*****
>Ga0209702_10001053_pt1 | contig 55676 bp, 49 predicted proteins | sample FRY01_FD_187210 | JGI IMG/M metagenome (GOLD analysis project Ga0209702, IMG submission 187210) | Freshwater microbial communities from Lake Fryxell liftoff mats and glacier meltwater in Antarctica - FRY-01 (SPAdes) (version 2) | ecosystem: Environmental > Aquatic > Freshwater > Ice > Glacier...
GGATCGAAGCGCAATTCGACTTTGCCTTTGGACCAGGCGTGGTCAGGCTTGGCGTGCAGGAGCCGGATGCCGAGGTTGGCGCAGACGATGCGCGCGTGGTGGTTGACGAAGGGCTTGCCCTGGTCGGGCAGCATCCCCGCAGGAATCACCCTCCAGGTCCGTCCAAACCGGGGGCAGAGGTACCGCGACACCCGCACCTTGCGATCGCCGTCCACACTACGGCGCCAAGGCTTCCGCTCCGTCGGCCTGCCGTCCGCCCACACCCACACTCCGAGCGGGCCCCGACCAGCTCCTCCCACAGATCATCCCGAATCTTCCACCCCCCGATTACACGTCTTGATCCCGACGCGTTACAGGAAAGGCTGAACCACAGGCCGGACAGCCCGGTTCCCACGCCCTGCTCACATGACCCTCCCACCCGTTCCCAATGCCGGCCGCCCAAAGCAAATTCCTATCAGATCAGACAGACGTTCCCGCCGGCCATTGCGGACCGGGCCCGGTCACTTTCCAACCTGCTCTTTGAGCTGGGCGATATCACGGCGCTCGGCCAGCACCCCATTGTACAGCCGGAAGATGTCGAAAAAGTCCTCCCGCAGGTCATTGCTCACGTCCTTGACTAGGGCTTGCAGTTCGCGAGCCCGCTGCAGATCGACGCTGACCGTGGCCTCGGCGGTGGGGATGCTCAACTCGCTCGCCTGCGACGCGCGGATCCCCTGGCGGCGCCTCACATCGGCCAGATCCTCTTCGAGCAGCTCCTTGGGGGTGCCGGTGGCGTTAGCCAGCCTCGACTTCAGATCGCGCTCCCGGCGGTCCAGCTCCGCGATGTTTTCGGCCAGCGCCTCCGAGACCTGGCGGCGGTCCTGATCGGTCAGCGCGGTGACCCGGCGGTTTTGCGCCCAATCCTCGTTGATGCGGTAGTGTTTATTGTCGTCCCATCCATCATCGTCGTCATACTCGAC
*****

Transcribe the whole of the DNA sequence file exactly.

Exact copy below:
>Ga0209702_10001053_pt1 | contig 55676 bp, 49 predicted proteins | sample FRY01_FD_187210 | JGI IMG/M metagenome (GOLD analysis project Ga0209702, IMG submission 187210) | Freshwater microbial communities from Lake Fryxell liftoff mats and glacier meltwater in Antarctica - FRY-01 (SPAdes) (version 2) | ecosystem: Environmental > Aquatic > Freshwater > Ice > Glacier...
GGATCGAAGCGCAATTCGACTTTGCCTTTGGACCAGGCGTGGTCAGGCTTGGCGTGCAGGAGCCGGATGCCGAGGTTGGCGCAGACGATGCGCGCGTGGTGGTTGACGAAGGGCTTGCCCTGGTCGGGCAGCATCCCCGCAGGAATCACCCTCCAGGTCCGTCCAAACCGGGGGCAGAGGTACCGCGACACCCGCACCTTGCGATCGCCGTCCACACTACGGCGCCAAGGCTTCCGCTCCGTCGGCCTGCCGTCCGCCCACACCCACACTCCGAGCGGGCCCCGACCAGCTCCTCCCACAGATCATCCCGAATCTTCCACCCCCCGATTACACGTCTTGATCCCGACGCGTTACAGGAAAGGCTGAACCACAGGCCGGACAGCCCGGTTCCCACGCCCTGCTCACATGACCCTCCCACCCGTTCCCAATGCCGGCCGCCCAAAGCAAATTCCTATCAGATCAGACAGACGTTCCCGCCGGCCATTGCGGACCGGGCCCGGTCACTTTCCAACCTGCTCTTTGAGCTGGGCGATATCACGGCGCTCGGCCAGCACCCCATTGTACAGCCGGAAGATGTCGAAAAAGTCCTCCCGCAGGTCATTGCTCACGTCCTTGACTAGGGCTTGCAGTTCGCGAGCCCGCTGCAGATCGACGCTGACCGTGGCCTCGGCGGTGGGGATGCTCAACTCGCTCGCCTGCGACGCGCGGATCCCCTGGCGGCGCCTCACATCGGCCAGATCCTCTTCGAGCAGCTCCTTGGGGGTGCCGGTGGCGTTAGCCAGCCTCGACTTCAGATCGCGCTCCCGGCGGTCCAGCTCCGCGATGTTTTCGGCCAGCGCCTCCGAGACCTGGCGGCGGTCCTGATCGGTCAGCGCGGTGACCCGGCGGTTTTGCGCCCAATCCTCGTTGATGCGGTAGTGTTTATTGTCGTCCCATCCATCATCGTCGTCATACTCGAC